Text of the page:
Even the regular departments seemed to show up somewhat haphazardly throughout the pages of the magazine. And those regular departments often felt uninspiring. “We were stuck in a rut,” says Alison Parkins, associate director of communications.
Capstone helped the team develop a feature well strategy and overarching magazine structure. This framework made it easy to develop strong concepts and stories that readers would love for years to come. Plus, it was flexible enough not to feel stale after just a few issues.
We worked together to redevelop a handful of consistent but adaptable departments, which included renaming them (“Orange & Blue Updates” “Unearthed” and “Platteville Portrait”) in ways that helped the magazine feel more personal to its readers. This is a relatively small change, but it’s one way to help an alumni magazine feel specific to an institution and to its community — not simply a generic magazine with generic department names like “campus updates,” “profile,” and “history.”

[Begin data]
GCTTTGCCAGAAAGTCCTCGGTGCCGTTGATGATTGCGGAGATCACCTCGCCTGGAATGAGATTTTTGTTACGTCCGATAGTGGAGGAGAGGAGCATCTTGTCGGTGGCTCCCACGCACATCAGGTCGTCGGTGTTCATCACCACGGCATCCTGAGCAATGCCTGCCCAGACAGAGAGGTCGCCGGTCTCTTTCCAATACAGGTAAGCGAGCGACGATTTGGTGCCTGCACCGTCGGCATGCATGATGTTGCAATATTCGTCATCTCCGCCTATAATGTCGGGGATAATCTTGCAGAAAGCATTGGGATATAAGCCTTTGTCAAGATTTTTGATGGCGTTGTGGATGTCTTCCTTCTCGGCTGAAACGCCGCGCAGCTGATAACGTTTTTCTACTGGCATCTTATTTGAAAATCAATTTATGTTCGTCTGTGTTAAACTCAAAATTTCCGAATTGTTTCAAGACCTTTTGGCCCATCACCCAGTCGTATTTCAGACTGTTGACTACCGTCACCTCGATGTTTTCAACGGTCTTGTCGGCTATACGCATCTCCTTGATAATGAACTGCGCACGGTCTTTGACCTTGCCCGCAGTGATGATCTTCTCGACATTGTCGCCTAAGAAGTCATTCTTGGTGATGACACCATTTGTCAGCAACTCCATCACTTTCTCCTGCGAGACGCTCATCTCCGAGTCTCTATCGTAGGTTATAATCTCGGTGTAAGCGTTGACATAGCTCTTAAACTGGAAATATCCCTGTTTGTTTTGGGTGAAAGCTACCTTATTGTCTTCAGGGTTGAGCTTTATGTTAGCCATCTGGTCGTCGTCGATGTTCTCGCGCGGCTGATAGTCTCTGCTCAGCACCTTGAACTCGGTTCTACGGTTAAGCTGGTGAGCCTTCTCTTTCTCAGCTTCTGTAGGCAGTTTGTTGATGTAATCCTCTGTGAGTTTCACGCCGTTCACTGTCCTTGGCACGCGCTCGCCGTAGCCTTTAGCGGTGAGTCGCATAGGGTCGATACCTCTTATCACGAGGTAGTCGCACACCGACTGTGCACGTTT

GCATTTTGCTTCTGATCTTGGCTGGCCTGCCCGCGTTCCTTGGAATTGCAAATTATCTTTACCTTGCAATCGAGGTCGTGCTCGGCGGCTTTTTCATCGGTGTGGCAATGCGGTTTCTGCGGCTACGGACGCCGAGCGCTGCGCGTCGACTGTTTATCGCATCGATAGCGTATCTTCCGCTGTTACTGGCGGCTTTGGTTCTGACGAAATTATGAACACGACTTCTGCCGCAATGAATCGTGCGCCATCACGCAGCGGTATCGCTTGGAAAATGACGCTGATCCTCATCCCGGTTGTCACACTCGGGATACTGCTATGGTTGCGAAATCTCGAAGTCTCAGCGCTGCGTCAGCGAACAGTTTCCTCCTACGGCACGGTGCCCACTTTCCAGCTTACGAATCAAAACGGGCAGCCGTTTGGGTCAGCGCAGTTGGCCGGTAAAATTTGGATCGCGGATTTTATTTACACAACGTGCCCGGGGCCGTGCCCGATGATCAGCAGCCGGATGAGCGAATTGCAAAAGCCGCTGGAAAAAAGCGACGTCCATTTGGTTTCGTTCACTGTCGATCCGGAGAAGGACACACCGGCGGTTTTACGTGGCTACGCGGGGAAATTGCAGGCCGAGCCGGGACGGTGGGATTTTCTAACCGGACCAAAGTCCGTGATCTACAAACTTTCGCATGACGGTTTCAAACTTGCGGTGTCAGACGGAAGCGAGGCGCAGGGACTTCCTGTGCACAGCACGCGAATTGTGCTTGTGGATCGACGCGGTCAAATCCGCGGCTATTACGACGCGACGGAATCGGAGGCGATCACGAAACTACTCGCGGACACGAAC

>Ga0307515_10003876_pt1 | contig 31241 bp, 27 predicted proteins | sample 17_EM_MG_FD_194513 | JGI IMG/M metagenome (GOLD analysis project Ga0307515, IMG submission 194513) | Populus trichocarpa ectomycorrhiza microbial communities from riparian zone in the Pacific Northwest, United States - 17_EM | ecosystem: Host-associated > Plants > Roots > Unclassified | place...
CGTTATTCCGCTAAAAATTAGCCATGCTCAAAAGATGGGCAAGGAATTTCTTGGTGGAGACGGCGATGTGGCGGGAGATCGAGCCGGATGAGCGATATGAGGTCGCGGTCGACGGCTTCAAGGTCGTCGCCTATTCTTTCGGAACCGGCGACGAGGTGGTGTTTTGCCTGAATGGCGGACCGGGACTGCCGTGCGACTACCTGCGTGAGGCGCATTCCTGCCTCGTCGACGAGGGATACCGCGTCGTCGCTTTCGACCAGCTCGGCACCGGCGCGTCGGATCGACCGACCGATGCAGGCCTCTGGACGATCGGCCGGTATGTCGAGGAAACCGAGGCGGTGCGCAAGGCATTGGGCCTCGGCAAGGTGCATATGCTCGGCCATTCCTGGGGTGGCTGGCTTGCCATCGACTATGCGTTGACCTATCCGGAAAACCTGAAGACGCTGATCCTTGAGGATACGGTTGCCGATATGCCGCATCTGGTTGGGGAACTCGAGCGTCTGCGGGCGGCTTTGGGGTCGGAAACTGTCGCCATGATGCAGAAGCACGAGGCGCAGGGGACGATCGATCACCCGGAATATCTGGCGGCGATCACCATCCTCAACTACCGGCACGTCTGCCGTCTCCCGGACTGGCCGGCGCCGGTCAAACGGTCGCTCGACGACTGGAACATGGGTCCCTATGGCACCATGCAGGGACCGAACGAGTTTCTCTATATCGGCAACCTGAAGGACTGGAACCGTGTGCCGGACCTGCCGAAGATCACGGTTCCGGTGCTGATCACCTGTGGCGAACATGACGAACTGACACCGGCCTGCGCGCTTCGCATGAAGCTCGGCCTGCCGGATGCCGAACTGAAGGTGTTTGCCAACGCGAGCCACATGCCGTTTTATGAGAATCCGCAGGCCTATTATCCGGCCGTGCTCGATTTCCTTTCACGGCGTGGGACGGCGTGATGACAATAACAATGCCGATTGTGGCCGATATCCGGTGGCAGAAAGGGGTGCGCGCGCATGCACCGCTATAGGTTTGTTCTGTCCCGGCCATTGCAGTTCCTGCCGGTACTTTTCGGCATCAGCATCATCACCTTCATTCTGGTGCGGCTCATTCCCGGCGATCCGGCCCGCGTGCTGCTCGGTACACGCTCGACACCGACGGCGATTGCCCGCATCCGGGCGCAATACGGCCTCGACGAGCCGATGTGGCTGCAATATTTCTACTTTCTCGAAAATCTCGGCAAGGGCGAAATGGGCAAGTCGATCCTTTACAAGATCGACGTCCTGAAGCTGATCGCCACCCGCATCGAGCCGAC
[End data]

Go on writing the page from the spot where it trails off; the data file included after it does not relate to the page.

“It was really valuable to have an expert tell us what alumni value reading about and what increases engagement, and then to form an outline that we can be consistent with from issue to issue. The new names for our standard departments that help keep everything consistent for the reader and makes developing the content a much easier process.”
Adds associate director of marketing Ashley McFadden:
“It’s been so helpful to have Capstone Communications’ alumni-specific expertise guiding us through the entire process. I found the concept and writing guidance to be particularly helpful, but having weekly updates and regular meetings to ensure we are hitting all of your concepts and schedule targets helped us keep the magazine at the top of our minds.”
2. A guiding philosophy: better, not more.